News & Politics

Uh-Oh: Polls May Actually Underestimate Trump's Support

(AP Photo/Jose Luis Magana, File)

What we have here might be a reverse Tom Bradley effect, as folks feel more comfortable pulling the lever for Trump in private, rather than confessing their choice to a pollster:

Donald Trump leads the GOP presidential field in polls of Republican voters nationally and in most early-voting states, but some surveys may actually be understating his support, a new study suggests. The analysis, by Morning Consult, a polling and market research company, looked at an odd occurrence that has cropped up repeatedly this year: Trump generally has done better in online polls than in surveys done by phone.

The firm conducted an experiment aimed at understanding why that happens and which polls are more accurate — online surveys that have tended to show Trump with support of nearly four-in-10 GOP voters or the telephone surveys that have typically shown him with the backing of one-third or fewer.

Their results suggest that the higher figure probably provides the more accurate measure. Some significant number of Trump supporters, especially those with college educations, are “less likely to say that they support him when they’re talking to a live human” than when they are in the “anonymous environment” of an online survey, said the firm’s polling director, Kyle Dropp.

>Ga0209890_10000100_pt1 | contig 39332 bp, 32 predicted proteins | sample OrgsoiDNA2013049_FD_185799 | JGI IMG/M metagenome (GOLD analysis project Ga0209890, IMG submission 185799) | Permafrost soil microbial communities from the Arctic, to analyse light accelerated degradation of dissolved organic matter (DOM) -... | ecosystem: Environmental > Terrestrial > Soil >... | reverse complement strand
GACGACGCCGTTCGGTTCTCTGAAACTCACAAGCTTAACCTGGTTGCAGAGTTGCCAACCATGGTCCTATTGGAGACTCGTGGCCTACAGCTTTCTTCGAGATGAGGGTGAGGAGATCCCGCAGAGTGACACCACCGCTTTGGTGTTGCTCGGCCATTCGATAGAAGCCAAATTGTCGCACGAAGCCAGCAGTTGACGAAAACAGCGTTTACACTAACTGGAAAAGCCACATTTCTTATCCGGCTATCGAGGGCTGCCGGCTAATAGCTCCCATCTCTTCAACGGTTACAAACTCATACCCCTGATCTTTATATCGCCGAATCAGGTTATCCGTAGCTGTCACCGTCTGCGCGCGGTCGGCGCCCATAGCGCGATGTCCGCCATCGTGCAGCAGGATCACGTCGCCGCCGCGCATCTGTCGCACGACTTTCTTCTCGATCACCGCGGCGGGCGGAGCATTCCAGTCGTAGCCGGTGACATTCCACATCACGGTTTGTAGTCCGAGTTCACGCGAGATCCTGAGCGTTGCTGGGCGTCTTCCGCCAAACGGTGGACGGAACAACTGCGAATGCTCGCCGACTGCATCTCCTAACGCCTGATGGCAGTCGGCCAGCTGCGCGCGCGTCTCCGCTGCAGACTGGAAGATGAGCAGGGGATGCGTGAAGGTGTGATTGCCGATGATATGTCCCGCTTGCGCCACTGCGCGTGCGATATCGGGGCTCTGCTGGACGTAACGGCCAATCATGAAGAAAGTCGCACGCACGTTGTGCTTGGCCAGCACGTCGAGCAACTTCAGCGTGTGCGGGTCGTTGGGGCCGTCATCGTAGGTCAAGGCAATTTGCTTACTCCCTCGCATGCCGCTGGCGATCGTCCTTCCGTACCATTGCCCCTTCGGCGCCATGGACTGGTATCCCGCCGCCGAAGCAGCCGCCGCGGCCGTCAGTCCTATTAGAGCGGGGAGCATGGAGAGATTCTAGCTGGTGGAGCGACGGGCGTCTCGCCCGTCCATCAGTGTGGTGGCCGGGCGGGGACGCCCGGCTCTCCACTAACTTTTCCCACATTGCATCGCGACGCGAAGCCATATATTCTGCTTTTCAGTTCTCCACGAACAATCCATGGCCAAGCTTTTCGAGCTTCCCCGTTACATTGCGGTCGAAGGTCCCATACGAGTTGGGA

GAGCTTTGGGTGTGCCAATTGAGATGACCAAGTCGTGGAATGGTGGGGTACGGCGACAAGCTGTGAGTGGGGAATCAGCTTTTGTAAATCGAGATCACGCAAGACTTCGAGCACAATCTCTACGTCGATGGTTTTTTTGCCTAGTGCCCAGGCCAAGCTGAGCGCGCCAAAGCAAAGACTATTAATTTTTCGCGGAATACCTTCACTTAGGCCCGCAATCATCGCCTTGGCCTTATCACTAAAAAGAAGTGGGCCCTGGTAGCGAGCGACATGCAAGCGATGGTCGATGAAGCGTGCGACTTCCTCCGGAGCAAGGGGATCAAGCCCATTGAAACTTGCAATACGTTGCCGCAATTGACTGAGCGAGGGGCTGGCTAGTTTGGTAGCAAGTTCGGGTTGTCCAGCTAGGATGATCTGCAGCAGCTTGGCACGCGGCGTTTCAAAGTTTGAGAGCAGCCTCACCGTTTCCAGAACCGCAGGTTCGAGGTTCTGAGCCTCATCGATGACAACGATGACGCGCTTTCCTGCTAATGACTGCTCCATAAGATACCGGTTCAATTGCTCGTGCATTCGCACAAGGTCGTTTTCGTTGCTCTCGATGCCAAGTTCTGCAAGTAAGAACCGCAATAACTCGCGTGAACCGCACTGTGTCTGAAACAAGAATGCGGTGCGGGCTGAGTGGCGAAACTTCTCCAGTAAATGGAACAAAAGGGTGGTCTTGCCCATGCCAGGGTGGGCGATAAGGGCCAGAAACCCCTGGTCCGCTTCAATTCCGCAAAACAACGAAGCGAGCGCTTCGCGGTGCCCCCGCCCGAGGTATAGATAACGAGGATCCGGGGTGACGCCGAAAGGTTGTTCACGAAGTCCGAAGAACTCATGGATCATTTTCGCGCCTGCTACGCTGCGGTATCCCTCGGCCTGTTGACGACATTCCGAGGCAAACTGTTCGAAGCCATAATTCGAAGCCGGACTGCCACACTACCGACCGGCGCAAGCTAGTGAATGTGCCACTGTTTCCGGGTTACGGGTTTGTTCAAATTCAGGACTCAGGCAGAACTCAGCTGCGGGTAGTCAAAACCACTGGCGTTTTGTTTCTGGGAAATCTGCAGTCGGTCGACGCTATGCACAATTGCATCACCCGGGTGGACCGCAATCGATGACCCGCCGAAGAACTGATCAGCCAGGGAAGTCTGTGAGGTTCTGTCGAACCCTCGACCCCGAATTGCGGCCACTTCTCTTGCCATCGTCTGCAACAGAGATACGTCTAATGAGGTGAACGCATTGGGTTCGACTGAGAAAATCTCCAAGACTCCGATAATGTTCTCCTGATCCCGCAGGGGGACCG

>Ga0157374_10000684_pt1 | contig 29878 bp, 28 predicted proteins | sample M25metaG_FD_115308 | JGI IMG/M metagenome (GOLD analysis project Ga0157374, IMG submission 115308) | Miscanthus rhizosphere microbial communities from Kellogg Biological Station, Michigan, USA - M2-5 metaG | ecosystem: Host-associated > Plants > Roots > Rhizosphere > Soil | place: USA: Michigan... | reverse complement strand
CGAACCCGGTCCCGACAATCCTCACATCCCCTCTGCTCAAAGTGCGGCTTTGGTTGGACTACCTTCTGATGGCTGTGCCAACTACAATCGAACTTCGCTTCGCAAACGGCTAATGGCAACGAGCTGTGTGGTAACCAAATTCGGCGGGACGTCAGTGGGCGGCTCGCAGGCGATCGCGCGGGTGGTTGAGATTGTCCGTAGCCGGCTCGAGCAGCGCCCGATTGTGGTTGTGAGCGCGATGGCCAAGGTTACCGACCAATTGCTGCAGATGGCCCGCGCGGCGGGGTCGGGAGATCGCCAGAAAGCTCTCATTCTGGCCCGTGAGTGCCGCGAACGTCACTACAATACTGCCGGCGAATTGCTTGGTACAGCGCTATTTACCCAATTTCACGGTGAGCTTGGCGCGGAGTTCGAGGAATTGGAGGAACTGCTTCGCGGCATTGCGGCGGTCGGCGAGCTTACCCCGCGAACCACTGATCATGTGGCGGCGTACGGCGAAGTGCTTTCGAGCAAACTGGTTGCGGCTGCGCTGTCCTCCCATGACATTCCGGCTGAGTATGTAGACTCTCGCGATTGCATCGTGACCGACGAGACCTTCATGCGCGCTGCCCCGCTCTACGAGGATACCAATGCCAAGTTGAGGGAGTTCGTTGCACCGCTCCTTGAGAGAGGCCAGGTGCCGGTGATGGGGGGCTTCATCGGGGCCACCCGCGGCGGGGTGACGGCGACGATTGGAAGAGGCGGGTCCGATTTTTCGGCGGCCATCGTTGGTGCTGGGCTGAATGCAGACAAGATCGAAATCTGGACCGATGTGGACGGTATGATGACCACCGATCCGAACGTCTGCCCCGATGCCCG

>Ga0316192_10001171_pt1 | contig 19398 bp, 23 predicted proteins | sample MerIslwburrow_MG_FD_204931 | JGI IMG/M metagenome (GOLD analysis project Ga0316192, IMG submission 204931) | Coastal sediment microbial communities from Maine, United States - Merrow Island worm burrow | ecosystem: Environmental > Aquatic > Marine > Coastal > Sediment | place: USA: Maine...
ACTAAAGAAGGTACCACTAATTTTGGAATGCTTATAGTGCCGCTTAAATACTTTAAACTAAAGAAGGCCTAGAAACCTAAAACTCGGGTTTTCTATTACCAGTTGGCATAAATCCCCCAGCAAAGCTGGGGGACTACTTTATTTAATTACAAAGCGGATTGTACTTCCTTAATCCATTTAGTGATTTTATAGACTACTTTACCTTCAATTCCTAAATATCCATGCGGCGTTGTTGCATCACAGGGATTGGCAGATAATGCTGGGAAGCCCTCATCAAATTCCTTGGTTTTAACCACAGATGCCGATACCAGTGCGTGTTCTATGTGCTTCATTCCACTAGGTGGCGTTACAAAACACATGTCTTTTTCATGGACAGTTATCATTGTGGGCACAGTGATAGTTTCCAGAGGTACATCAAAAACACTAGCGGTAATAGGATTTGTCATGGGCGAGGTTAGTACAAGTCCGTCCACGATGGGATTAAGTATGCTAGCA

The GOP establishment has taken some very faint heart recently from polls in Iowa showing Ted Cruz (whom they loathe almost as much as they hate Trump) nosing ahead of the billionaire blowhard still, by their lights, unaccountably lapping the field for the Republican presidential nomination. This won’t make them feel very good, however:

Among the complicating factors is this: The gap between online and telephone surveys has narrowed significantly in surveys taken in the last few weeks. That could suggest that Republicans who were reluctant to admit to backing Trump in the past have become more willing to do so recently.

Some of the polls that show heavy support for Trump have also shown him doing better among self-identified independents who lean Republican than among regular GOP voters. At least some of those independents may not be in the habit of voting in primaries and caucuses, which could make a robust turnout operation even more necessary.

On the other hand, a candidate of Trump’s level of celebrity may simply not need much of a get-out-the-vote operation. No one really knows.

Which is why — choose your cliche — they have horse races, and why they play the games on the field instead of in sportwriters’ imaginations.